Recreating an assassin's flight from justice.

Filmmaker Barak Goodman has made American Experience programs including The Lobotomist (2008), The Boy in the Bubble (2006), Kinsey (2005) and The Fight (2004). In over a decade of producing documentaries, Goodman has received every major industry award: the Peabody, duPont-Columbia, National Emmy, and an Academy Award nomination.

Barak Goodman

Here, Goodman describes making The Assassination of Abraham Lincoln , including dramatic recreations of the manhunt forJohn Wilkes Booth.

Where did you shoot the recreations?

Most were shot in southern Maryland or Virginia, in the same places that John Wilkes Booth escaped during his 12 day run. For example, when we were shooting the scene where Booth is getting his boot cut off and he is taken upstairs, we were shooting in the same place where that actually happened. Where we shot crossing the Potomac was more or less the spot as where John Wilkes Booth crossed. The barn burning was literally a mile or so from the actual spot where the real barn burned down.

Did you really burn down a barn?

Oh yeah. That was one of the most challenging parts of this production and I really compliment my two associate producers for this. WGBH was concerned about insurance issues so we were not allowed to burn down a building without a very expensive pyrotechnic expert there. Luckily, we found a willing farmer who wanted his barn burned down and we found a willing fire department that would let us film it.
It was quite a scene. We had probably 50 local people gathered there to watch — they sort of made it into a tailgating thing with picnics. It was really a spectacular scene.

How did you figure out what everything should look like?

We had a really good research team and we hired a consultant who knew the story in such detail… we discovered her living in one of the homes that Booth stopped at during his escape. She knows everything about the story — the way the wind was blowing, the exact date of the Derringer pistol Booth would have held, just what he would have worn that night. We felt that we were sinking into the past in a very real way. In fact, one of the horses we used is missing an eye, and Booth’s of course was missing an eye. The same eye, coincidentally. It went down to that level.

Almost all the people who worked on the reenactments were themselves Civil War reenactors. For many of them, it’s a passion. Many showed up on set in costume, walking around in uniforms. We all felt like we were there — despite all the 21st-century filming equipment there was such a spirit of getting at the real thing, and I think it really shows.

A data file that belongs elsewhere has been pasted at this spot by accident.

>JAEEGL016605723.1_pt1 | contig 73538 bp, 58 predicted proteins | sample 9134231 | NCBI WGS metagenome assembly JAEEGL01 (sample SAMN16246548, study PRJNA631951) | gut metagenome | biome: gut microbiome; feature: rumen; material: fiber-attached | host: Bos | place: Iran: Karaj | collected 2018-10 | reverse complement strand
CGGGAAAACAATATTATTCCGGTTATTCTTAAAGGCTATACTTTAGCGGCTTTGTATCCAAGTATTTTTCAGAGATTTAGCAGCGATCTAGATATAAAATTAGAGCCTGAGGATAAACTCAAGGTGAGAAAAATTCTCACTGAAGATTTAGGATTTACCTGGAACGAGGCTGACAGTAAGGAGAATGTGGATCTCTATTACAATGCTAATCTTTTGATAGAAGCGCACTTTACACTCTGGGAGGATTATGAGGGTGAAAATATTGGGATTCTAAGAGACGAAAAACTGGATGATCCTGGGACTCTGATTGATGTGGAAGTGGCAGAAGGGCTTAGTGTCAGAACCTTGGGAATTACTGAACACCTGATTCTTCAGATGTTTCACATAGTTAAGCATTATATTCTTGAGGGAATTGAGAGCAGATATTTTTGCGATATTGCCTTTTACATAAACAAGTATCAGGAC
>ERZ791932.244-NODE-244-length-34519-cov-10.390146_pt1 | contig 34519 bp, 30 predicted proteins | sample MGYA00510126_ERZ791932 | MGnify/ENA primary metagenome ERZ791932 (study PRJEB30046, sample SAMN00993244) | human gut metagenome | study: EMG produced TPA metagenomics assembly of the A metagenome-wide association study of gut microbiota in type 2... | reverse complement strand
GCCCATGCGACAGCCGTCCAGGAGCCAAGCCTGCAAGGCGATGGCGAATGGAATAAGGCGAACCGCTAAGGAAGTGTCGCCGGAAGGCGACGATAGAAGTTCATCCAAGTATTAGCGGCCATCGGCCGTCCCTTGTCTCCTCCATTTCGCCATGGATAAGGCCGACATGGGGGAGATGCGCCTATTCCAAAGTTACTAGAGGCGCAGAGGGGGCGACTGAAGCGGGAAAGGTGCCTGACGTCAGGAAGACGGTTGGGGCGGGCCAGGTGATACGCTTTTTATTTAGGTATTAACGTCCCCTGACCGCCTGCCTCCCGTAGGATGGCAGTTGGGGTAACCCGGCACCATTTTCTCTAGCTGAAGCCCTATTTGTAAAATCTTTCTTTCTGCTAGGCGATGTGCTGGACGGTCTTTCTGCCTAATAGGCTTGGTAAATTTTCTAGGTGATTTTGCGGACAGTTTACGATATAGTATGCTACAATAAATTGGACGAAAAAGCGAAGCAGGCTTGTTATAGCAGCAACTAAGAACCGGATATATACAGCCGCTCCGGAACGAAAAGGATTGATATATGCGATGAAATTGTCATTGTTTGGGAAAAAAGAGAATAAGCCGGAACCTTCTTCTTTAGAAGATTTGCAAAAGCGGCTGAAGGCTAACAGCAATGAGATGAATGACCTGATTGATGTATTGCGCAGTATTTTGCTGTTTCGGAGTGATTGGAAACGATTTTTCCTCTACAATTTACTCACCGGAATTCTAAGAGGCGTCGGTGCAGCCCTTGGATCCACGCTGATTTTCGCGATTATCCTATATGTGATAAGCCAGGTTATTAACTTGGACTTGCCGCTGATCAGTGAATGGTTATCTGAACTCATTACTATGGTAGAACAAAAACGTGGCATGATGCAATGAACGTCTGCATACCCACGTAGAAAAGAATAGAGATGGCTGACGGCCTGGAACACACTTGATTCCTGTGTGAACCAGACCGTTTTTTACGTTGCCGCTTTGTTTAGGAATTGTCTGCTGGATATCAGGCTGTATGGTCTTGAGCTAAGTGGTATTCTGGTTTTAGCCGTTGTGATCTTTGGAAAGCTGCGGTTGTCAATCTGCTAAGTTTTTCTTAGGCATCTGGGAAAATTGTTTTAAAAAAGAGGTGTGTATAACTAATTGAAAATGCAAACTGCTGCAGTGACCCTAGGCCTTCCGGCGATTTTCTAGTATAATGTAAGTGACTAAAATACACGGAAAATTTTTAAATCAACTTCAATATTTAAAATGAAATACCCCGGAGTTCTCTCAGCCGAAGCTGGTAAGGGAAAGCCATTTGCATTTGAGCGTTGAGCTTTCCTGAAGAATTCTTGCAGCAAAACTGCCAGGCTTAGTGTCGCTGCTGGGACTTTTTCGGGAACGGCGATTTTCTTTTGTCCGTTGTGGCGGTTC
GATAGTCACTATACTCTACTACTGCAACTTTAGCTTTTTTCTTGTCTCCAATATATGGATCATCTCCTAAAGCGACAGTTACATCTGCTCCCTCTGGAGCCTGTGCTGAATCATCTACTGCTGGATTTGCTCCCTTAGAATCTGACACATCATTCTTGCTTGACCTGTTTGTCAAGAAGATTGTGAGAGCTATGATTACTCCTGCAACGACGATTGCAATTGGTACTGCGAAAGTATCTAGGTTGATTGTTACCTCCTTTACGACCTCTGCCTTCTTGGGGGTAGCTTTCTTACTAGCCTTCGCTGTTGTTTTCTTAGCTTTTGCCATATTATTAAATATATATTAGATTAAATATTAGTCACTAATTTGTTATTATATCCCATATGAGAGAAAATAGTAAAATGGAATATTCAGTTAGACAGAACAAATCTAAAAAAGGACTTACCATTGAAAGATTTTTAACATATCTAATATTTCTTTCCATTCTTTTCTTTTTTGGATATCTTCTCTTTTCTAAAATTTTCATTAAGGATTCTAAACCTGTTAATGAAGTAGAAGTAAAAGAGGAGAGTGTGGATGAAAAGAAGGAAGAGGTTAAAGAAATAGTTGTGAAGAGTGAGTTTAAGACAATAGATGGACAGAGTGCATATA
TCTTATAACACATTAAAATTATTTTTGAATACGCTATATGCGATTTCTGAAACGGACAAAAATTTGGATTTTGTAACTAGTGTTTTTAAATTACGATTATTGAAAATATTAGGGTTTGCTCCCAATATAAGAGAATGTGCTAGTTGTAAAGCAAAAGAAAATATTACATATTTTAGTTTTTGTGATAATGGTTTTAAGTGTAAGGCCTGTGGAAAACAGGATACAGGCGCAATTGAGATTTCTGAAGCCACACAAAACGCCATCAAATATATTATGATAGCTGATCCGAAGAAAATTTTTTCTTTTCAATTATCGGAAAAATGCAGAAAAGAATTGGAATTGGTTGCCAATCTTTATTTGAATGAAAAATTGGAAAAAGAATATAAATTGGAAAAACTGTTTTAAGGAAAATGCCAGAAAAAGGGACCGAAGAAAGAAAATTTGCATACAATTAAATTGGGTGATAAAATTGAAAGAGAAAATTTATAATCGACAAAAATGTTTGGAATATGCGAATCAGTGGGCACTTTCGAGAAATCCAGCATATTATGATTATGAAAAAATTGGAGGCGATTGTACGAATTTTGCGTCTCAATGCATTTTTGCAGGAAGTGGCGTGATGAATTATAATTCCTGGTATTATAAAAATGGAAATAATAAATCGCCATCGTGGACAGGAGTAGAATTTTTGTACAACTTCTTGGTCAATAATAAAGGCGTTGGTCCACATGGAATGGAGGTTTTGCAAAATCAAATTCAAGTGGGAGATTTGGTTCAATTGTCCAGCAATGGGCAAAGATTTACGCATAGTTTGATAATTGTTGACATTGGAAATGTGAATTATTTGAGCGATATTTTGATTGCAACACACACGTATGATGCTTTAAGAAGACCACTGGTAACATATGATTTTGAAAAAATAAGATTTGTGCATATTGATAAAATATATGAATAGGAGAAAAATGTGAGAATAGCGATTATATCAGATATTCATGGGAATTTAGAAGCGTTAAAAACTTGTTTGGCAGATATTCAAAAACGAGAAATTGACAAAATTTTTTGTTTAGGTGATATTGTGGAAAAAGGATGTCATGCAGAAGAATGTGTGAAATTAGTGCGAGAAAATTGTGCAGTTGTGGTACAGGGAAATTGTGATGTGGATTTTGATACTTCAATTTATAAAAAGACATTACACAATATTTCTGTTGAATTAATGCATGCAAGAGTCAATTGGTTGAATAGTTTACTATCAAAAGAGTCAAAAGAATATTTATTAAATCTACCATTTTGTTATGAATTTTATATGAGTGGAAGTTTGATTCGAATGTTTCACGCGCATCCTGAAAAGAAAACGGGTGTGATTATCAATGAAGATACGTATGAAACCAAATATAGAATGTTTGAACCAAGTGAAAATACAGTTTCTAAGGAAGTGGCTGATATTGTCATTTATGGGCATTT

How did you learn all the details that were in the film?

That was part of our research. There is an abundance of original materials out there. This is such an important story to so many people that they’ve managed to preserve and unearth every letter, diary, photograph that could possibly be found, and we had all those available to us. We know what Booth was thinking, what Stanton was thinking.

You have to remember that this was an era in which people wrote each other letters, they wrote in their journals constantly. Five different peoples’ journals chronicled what the room looked like where Lincoln was dying. And though some accounts contradicted each other, we know more or less minute by minute what happened during the assassination.

When Kennedy was assassinated it was all captured on film — we don’t have tape itself [for Lincoln], but we have these vivid recollections from the people who were there. It really is a historical record.

Where was Booth’s journal found?

It was on his body when he was killed. It is just chilling to think, here were these words written in those moments while he’s cowering in the pine thicket or on the side of the Potomac while thousands of troops are looking for him. It’s as if Lee Harvey Oswald had stopped right after he shot Kennedy and written down all his feelings.

Even Booth, who was not a great writer, managed to get across his emotional state. You can hear in the words his sense of outrage. He feels like, “how could I be so wrong about how the world would react to this?” It shows how delusional he was about this, seeing the world incorrectly, believing that people were going to see him as a hero.

Did your thinking about Booth evolve during the production?

Yes… I had imagined he was a kind of loser, a failed actor, of the same kind as a lot of the presidential assassins have been, nursing grievances against the world. But he wasn’t at all.